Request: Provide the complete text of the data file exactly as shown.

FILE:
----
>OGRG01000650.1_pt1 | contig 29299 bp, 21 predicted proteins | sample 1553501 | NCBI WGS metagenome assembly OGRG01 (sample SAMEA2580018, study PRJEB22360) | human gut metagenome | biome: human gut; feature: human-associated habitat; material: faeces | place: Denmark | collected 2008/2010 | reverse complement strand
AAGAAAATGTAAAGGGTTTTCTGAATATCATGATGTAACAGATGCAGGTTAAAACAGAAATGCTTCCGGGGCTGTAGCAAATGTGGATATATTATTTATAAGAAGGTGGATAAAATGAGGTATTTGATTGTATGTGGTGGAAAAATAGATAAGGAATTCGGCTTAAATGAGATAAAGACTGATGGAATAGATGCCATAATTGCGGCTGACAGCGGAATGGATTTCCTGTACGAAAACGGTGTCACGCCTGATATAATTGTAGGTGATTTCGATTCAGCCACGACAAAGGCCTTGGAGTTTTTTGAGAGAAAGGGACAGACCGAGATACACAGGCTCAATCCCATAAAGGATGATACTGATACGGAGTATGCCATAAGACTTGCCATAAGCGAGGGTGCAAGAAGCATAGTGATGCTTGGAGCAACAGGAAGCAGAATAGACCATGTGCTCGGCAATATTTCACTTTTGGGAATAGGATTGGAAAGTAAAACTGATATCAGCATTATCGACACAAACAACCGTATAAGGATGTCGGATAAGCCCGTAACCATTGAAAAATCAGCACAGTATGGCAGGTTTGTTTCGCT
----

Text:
>OGRG01000650.1_pt1 | contig 29299 bp, 21 predicted proteins | sample 1553501 | NCBI WGS metagenome assembly OGRG01 (sample SAMEA2580018, study PRJEB22360) | human gut metagenome | biome: human gut; feature: human-associated habitat; material: faeces | place: Denmark | collected 2008/2010 | reverse complement strand
AAGAAAATGTAAAGGGTTTTCTGAATATCATGATGTAACAGATGCAGGTTAAAACAGAAATGCTTCCGGGGCTGTAGCAAATGTGGATATATTATTTATAAGAAGGTGGATAAAATGAGGTATTTGATTGTATGTGGTGGAAAAATAGATAAGGAATTCGGCTTAAATGAGATAAAGACTGATGGAATAGATGCCATAATTGCGGCTGACAGCGGAATGGATTTCCTGTACGAAAACGGTGTCACGCCTGATATAATTGTAGGTGATTTCGATTCAGCCACGACAAAGGCCTTGGAGTTTTTTGAGAGAAAGGGACAGACCGAGATACACAGGCTCAATCCCATAAAGGATGATACTGATACGGAGTATGCCATAAGACTTGCCATAAGCGAGGGTGCAAGAAGCATAGTGATGCTTGGAGCAACAGGAAGCAGAATAGACCATGTGCTCGGCAATATTTCACTTTTGGGAATAGGATTGGAAAGTAAAACTGATATCAGCATTATCGACACAAACAACCGTATAAGGATGTCGGATAAGCCCGTAACCATTGAAAAATCAGCACAGTATGGCAGGTTTGTTTCGCT